Activision has filed a lawsuit against former Infinity Ward studio heads Jason West and Vince Zampella, accusing the duo of being “self-serving schemers.”
You didn’t really think we’d heard the last of the Infinittwardämmerung from early March, did you? Well, now it’s Activision’s turn to file its own over-dramatically worded lawsuit, and the publisher is marching out with dual shotguns blazing.
According to the LA Times Blog, the lawsuit – filed this morning with the Los Angeles County Superior Court – counters the complaint filed by West and Zampella after being fired from their positions as the co-heads of Call of Duty developer Infinity Ward.
Whereas Ward and Zampella alleged that Activision terminated their employment to avoid paying royalties on the roughly hozillion dollars garnered by the massive Modern Warfare 2, Activision (of course) disagrees. In the 23-page claim, Activision complains that “West and Zampella’s misdeeds formed an unlawful pattern and practice of conduct that was designed to steal the [Infinity Ward] studio, which is one of Activision’s most valuable assets – at the expense of Activision and its shareholders and for their own personal financial gain.”
The lawsuit also claims that Activision fired West and Zampella because the duo had “morphed from valued, responsible executives into insubordinate and self-serving schemers who attempted to hijack Activision’s assets for their own personal gain.”
Furthermore, it alleges that West and Zampella took a “secret trip by private jet to Northern California, arranged by their Hollywood agent, to meet with the most senior executives of Activision’s closest competitor.” While the suit does not mention any companies by name, it doesn’t take a genius to realize that Electronic Arts’ main headquarter is in Redwood – that is, in northern California.
What is perhaps the most interesting charge in the Activision lawsuit, however, its the publisher’s response to the claim that it has intentionally been withholding royalties from the Infinity Ward crew. Activision claims that West and Zampella attempted to “prevent Activision from awarding additional compensation to [Infinity Ward] team members as a reward for the success of [Infinity Ward-developed games, in order to make these employees easier to poach when West and Zampella executed their plans to leave the company and set up their own company.”
Curiouser and curiouser indeed.
While I’ve been a proponent of “let’s wait and see” thus far – don’t go automatically siding with either party in a knee-jerk reaction; let’s let it play out in courts and then see who’s in the right – I do have to say that I found this comment from EA totally hilarious. When approached by the LA Times for comment on the allegation that West and Zampella had flown up to Redwood to meet with EA, EA spokesman Jeff Brown responded:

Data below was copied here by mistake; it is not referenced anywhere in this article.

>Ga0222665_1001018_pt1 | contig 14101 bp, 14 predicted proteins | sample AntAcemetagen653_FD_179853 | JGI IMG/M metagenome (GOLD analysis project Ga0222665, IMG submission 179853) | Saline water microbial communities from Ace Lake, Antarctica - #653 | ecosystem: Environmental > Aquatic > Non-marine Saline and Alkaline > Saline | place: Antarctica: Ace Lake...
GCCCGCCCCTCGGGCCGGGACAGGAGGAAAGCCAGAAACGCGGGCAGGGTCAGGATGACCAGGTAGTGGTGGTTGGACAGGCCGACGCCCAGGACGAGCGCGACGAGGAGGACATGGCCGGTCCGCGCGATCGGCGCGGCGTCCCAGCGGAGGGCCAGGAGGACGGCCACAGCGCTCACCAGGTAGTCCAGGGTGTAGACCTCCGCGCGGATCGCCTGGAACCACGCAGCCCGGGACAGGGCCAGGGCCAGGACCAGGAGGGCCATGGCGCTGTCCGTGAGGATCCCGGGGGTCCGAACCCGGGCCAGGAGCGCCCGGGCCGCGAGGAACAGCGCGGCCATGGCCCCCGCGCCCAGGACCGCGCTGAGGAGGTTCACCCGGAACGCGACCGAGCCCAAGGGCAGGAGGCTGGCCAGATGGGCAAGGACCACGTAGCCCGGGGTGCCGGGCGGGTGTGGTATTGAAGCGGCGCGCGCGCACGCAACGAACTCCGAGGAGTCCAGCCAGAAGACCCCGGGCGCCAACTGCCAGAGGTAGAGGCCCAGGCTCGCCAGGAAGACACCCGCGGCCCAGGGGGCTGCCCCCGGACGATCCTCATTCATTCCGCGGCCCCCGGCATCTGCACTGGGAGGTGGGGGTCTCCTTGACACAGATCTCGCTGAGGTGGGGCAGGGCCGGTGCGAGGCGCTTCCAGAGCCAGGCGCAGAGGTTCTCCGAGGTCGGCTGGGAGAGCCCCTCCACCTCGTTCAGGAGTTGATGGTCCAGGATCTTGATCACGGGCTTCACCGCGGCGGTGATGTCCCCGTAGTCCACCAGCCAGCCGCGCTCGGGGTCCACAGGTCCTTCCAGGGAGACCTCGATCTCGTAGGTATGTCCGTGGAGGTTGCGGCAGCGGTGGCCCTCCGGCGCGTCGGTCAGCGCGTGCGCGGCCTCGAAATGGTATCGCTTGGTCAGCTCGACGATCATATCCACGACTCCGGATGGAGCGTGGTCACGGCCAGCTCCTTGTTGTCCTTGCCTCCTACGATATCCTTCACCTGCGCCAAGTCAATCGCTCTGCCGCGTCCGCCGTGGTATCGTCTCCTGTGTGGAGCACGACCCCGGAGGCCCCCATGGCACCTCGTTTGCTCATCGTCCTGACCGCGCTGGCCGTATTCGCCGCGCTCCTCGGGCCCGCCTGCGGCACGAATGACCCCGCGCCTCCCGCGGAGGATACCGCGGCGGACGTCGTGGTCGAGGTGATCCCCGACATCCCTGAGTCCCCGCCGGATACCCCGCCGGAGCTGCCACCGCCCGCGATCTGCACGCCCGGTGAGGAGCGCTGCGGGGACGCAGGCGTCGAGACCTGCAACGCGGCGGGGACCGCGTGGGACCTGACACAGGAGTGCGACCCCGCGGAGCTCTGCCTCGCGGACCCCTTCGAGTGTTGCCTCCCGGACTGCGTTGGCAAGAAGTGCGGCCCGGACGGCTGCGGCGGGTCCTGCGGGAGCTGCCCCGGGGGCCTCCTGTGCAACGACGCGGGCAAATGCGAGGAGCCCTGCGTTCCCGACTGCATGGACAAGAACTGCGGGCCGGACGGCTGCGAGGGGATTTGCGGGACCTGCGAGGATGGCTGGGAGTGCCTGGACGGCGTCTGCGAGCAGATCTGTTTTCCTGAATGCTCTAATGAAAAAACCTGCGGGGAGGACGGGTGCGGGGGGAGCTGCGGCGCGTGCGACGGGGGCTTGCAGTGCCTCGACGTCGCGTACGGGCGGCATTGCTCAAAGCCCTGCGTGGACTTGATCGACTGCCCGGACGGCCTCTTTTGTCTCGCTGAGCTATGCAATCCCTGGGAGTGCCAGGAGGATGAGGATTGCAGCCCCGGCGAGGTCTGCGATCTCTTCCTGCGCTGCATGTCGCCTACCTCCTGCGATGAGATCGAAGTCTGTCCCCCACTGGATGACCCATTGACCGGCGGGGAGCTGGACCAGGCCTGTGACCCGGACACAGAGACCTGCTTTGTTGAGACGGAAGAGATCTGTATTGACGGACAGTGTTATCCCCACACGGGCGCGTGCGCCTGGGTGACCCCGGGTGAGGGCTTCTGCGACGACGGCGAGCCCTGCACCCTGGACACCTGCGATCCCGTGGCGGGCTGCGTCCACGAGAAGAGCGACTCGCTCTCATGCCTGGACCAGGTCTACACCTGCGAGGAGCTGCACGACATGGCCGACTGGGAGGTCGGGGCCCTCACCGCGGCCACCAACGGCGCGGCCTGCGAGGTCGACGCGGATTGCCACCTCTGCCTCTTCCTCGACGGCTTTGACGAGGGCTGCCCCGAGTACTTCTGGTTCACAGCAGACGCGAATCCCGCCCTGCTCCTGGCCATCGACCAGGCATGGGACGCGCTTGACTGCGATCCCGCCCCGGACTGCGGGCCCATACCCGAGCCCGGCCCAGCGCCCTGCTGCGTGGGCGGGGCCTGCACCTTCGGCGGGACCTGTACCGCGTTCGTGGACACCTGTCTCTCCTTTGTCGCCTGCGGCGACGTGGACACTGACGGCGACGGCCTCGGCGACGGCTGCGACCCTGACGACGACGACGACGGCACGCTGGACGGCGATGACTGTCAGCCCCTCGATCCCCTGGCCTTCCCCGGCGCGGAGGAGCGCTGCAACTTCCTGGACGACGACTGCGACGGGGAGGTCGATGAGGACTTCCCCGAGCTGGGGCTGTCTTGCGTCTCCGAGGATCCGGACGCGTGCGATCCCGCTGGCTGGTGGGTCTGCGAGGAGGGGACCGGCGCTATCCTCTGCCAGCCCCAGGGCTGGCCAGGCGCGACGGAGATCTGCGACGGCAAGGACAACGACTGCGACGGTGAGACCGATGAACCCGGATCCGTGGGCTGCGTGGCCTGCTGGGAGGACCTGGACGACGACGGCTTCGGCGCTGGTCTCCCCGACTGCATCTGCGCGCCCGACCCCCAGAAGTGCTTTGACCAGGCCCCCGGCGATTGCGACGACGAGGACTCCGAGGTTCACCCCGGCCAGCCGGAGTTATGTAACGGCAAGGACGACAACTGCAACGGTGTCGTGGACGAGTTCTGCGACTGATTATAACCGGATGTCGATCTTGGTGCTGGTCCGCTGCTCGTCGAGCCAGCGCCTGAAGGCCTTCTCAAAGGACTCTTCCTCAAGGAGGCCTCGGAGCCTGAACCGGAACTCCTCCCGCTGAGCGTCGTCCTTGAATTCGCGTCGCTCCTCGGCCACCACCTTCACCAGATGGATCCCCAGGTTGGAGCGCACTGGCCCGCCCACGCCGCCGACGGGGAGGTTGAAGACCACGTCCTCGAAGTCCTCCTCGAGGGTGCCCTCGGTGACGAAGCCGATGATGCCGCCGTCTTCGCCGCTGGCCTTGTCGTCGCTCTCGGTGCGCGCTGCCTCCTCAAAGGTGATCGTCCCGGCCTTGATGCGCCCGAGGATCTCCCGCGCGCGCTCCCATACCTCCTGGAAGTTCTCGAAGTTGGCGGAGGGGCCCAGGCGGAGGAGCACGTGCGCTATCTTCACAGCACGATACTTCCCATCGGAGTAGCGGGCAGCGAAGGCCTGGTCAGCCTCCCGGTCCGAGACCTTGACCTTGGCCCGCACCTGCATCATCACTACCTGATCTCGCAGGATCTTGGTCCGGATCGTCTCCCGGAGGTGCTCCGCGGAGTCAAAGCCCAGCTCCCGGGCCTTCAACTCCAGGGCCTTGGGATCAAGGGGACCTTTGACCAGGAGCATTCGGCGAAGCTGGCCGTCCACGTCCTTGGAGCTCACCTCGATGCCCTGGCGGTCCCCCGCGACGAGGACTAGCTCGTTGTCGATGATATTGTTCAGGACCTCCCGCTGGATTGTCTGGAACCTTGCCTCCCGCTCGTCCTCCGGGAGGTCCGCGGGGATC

“We don’t have the time to comment on the many lawsuits Activision files against its employees and creative partners.”
Oh, snap. I felt the heat from that burn all the way over here!
Update: IGN has the full text of the cross-complaint, and even if it is out of order it makes for a very interesting read.
Activision is alleging that West and Zampella became increasingly subordinate over the past few years, making up false incidents of “incompetence” among Activision employees and speaking openly about leaving Infinity Ward to start a spin-off – and trying to bring other IW employees with them.
The suit also claims that West and Zampella tried to make their employees increasingly unhappy at IW so that they would be easier to poach after leaving and setting up said spinoff. One way they did this, alleges Activision, was to claim an “inordinately large share of the bonus pools” for the Modern Warfare games themselves. The duo took a full third of the CoD4 bonus pool, and were demanding an even bigger cut for MW2, it says. Furthermore, that is something that Activision says it intends to rectify if it wins the lawsuit:
“When Activision prevails in this matter, it intends to reallocate any share of the Modern Warfare 2 bonus pool that might otherwise have been payable to West and Zampella to those employees responsible for the success of the game who remain employees of the company subsequent to the resolution of the matter.”
Beyond that, the lawsuit also includes at least a sample email (allegedly between West/Zampella and EA) that Activision managed to get a hold of despite the pair’s supposed attempts to keep their correspondence secret:
“West and Zampella sent and received the following messages in an apparent effort to covertly copy certain materials, reading in part: ‘Dunno how to scan secretely [sic] … [IW Employee’s] computer down … [IW Employee] did it for me last time. … Really. No paranoia about it being in [IW employee] user folder? Her comp down anyway now … She had a secret area it scanned into … Probably better to just photocopy and fedex … Can scan or photo – your call … Boom boom pow. Away.'”
Some serious allegations here. I’m very interested to see how this will all play out.